It’s Winter and It’s Kind of Warm Outside. Again.
Whatever your feelings are about the phrase ‘global warming’, the fact remains that the Earth’s climate is changing, and it’s changing at a rate faster than any seen in recent history. Every person and place on the planet is experiencing warmer temperatures relative to historic trends, and with those temperature changes come floods, droughts, fires, and many other climate-related crises. The magnitude and rate of warming over the last 150 years has far surpassed the previous 24,000 years, according to a team from the University of Arizona, who reconstructed the Earth’s climate back to the last ice age.
Scientists at UCAR Center for Science Education (UCAR SciEd) predict the Earth’s global average temperature will rise an additional 7.2°F (4°C) degrees during the 21st Century. The data provides clear evidence we can expect warmer temperatures for years to come. As for repercussions in the short term, indications can come from current changes and events.
Let’s look at some examples from across the globe and closer to home. You will see where, how, and to what degree warmer temperatures affect the Earth varies. Some places are finding opportunities from the situation, while others are being devastated. Globally, the places on Earth expected to be the hardest hit are the Arctic, Africa, Australia, and islands in Asia.
In the Arctic regions, temperatures rise faster than anywhere else on Earth. Places like the Hindu Kush Himalayan region, which relies on glacial water for drinking and irrigation, see their freshwater sources quickly melting away. Yet, in the Nordic Region, which includes Sweden, Norway, Denmark, and Finland, warmer temperatures are creating opportunities. The growing season is significantly getting longer and bringing in higher agriculture yields. The same thing is occurring in Canada and Russia.
Closer to home, cities hardest hit by warmer temperatures are Phoenix, Miami, Louisville, Honolulu, Miami, Barrow, San Diego, and New York. In Phoenix, a town of 4.5 million people, average temperatures increase one degree every decade. Air conditioning has become a life-and-death issue. The growing need for more power, combined with an inability to provide more from dams as a result of the shrinking Colorado River, has become one of the city’s hardest challenges.
Barrow, Alaska, is the farthest north point of land in the United States. Communities have resided there for thousands of years. Their traditions and way of life are passed down from generation to generation. But warmer temperatures are threatening their culture and their livelihood. The floating ice where mammals usually congregate is melting and taking away their ability to hunt and bring home food for their families. Traditional native foods have nearly disappeared from the Northwest Passage, a sea route between the Atlantic and Pacific.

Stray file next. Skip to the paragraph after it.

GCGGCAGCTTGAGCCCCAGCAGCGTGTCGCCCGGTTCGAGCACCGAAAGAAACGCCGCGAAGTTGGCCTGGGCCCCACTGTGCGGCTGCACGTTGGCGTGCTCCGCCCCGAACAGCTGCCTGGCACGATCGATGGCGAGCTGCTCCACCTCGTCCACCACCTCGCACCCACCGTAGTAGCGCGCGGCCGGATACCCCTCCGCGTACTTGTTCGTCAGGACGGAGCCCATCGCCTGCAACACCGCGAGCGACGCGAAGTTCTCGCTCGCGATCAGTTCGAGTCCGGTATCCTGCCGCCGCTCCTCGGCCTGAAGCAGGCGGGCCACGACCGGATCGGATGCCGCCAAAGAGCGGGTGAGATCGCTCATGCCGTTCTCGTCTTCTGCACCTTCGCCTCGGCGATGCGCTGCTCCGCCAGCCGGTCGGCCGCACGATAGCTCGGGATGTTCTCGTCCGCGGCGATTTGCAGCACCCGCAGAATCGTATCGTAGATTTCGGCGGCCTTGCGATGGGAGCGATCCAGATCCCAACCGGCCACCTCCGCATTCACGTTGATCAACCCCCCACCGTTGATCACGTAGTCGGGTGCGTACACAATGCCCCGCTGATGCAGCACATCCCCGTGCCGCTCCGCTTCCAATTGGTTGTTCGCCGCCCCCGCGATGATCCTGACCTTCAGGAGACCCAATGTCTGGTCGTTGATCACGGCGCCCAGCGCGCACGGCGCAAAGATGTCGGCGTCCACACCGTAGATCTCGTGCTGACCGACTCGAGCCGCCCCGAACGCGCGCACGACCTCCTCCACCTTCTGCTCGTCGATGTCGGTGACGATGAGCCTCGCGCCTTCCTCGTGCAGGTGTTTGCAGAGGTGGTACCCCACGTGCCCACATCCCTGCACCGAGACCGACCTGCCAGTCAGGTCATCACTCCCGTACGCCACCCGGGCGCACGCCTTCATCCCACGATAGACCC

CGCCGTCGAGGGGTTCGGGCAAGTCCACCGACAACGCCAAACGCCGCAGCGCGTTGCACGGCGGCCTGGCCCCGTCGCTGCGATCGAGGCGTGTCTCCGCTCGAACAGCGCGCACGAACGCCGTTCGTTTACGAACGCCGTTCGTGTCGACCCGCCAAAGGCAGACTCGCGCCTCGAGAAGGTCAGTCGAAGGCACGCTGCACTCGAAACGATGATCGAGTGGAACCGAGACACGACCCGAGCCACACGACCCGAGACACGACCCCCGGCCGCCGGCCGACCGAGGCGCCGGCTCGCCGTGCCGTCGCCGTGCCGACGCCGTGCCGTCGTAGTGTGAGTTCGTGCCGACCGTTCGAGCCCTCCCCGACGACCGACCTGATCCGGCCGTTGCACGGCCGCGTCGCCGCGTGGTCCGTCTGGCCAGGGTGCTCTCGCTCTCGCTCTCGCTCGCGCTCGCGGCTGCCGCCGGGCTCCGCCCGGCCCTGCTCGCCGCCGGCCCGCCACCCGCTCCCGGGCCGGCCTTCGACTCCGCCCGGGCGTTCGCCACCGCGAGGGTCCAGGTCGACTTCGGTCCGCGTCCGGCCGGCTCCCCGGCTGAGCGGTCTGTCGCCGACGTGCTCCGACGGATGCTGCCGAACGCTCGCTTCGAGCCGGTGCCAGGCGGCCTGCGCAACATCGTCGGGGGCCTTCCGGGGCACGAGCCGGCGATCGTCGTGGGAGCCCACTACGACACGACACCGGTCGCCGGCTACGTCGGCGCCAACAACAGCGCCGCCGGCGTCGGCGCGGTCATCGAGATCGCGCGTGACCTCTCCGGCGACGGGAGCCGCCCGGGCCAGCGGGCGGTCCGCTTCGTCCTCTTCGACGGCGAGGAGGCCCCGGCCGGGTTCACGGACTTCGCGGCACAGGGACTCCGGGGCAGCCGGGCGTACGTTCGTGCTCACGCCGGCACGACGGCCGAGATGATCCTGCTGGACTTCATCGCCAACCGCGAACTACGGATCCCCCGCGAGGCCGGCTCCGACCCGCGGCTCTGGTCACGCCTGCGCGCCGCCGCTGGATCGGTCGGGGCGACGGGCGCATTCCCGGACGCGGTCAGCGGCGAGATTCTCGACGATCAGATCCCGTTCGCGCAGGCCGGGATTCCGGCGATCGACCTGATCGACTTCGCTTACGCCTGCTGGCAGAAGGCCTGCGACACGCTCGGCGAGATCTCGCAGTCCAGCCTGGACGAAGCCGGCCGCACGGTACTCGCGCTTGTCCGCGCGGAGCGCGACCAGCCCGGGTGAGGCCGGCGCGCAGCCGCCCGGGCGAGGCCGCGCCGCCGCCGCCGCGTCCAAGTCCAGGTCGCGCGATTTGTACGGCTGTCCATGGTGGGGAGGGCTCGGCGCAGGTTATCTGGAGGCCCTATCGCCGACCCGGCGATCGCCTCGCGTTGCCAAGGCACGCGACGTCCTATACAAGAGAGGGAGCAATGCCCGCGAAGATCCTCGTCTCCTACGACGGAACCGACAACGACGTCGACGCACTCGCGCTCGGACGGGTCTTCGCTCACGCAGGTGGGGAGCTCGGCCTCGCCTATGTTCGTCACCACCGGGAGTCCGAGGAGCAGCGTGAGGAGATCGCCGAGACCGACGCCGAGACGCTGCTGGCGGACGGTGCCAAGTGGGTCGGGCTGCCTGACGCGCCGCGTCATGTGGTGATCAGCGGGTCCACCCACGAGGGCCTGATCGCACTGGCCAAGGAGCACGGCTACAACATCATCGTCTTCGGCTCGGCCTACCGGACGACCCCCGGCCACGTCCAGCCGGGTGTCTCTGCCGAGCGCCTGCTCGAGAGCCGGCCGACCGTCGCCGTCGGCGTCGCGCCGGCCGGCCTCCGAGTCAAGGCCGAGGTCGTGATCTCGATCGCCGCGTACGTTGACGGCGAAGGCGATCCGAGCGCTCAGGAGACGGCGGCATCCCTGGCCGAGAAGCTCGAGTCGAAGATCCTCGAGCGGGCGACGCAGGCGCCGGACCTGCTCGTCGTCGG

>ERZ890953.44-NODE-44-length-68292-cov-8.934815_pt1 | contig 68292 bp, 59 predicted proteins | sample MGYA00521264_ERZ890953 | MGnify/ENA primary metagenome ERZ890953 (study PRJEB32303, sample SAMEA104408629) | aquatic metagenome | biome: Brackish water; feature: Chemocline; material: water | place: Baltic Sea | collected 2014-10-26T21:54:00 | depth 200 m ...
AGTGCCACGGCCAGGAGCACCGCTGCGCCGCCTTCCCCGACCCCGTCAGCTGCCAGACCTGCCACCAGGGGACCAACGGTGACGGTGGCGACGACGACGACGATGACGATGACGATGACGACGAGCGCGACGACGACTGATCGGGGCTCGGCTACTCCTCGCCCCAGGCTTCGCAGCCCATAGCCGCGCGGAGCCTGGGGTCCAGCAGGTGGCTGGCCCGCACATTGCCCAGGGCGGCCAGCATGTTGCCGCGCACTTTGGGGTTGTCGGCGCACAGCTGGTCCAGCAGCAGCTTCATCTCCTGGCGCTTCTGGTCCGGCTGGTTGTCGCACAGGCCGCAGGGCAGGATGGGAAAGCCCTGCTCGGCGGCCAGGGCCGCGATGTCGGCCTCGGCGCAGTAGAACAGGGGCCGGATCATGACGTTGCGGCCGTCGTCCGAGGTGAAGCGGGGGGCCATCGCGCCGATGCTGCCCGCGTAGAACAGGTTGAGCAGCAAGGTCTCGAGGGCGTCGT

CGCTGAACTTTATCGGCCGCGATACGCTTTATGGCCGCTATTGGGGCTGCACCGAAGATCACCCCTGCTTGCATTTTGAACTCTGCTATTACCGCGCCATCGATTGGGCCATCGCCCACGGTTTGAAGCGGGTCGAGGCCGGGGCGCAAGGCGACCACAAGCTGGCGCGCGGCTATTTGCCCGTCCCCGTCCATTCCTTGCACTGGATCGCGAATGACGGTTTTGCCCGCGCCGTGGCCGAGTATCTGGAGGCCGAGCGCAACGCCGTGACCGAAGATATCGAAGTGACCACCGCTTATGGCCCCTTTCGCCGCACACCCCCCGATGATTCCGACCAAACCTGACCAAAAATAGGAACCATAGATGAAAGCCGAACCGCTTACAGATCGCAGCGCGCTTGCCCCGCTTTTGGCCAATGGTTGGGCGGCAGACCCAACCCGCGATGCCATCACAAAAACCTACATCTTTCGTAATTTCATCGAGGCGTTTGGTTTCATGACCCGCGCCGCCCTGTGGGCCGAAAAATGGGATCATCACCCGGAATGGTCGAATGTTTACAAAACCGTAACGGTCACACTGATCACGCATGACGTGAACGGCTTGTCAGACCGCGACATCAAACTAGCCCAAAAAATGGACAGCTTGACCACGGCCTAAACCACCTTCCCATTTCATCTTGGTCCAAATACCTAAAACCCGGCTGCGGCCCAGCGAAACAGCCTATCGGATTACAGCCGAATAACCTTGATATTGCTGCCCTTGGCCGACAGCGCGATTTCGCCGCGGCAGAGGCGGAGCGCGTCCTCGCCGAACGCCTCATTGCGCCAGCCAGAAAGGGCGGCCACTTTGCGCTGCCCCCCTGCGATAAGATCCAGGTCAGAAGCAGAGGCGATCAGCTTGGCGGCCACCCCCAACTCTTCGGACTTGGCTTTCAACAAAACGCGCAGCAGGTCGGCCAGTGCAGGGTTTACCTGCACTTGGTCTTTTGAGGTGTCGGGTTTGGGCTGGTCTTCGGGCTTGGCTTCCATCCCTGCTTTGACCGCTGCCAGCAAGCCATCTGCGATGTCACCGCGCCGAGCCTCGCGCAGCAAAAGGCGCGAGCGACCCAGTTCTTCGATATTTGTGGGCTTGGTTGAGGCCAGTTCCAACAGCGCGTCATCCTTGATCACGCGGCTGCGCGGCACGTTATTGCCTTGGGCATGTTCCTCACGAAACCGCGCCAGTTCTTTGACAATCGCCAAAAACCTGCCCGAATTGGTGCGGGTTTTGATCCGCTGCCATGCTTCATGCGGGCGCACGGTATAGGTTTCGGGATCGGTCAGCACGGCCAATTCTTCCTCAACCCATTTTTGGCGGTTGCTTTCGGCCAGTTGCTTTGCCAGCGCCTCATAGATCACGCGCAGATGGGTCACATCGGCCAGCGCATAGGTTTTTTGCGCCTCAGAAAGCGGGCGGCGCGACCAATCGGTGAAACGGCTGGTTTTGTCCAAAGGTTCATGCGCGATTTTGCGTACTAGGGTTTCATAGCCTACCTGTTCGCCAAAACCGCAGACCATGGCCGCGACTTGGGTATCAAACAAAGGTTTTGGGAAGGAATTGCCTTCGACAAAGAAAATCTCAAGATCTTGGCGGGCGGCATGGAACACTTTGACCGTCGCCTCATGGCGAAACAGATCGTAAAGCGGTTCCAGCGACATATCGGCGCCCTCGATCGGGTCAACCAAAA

Miami, on the other hand, is experiencing more intense and more frequent hurricanes dropping larger amounts of rainfall. Heavier storms, combined with an aging sewage system, puts critical infrastructure at risk. Rising sea levels threaten to put the famous South Beach neighborhood underwater in a few short decades.
Cities are responding by building climate resiliency into their plans. In Chicago, the city is changing zoning, opening doors of opportunity for more vertical farms. Regardless of the weather, these farms grow more food, including vegetables, using a fraction of the energy and water required by conventional outdoor methods.
In Iowa, damage from floodwaters reached $1.6 billion in 2019, further reinforcing their need for more tools for monitoring and planning for future flooding. They are working on reducing flood risk by leveraging historical data, creating models, revising forecasts, identifying potential problem areas, and developing and implementing adaptation plans.
In comparison, the states of Minnesota and Michigan are benefiting from warmer temperatures. In Northern Minnesota and Michigan’s Upper Peninsula, the climate has become more moderate and boosting tourism. Officials in Duluth, Minnesota, a city on the shores of Lake Superior with about 86,000 residents, created a new slogan of “climate-proof Duluth” that is under consideration.
It is a good reason for Duluth residents to stay there. But in other cities, people are deciding to change where they live; contributing to a trend in relocation called ‘The Great Climate Migration’ by the New York Times. Unprecedented numbers of people from both climate change and the pandemic are moving to other places in the country.
A survey earlier this year by Redfin of U.S. citizens planning to move within the next year indicated natural disasters and extreme temperatures factored into their decision to relocate. It also indicated one in five Americans believe climate change is already negatively impacting home values in their area
Despite the headlines to the contrary, however, the number of people in an area or city is not changing significantly. The migration is moving risk from one individual to another. While one person or family moves out of a coastal region to reduce their risk, another moves in to take advantage of more affordable housing and readily available jobs.
The bottom line is that every place and person in the world is experiencing warmer temperatures. Climate change poses old and new challenges for so many regions, countries, and cities. Just how big of a challenge depends upon the location and level of preparedness. As for the long-term effects, the great debate continues…
What is certain is StormSensor can help you understand your climate risk, as well as help you adapt to climate change. We love talking about our work, so feel free to check us out at www.stormsensor.io and send us a message!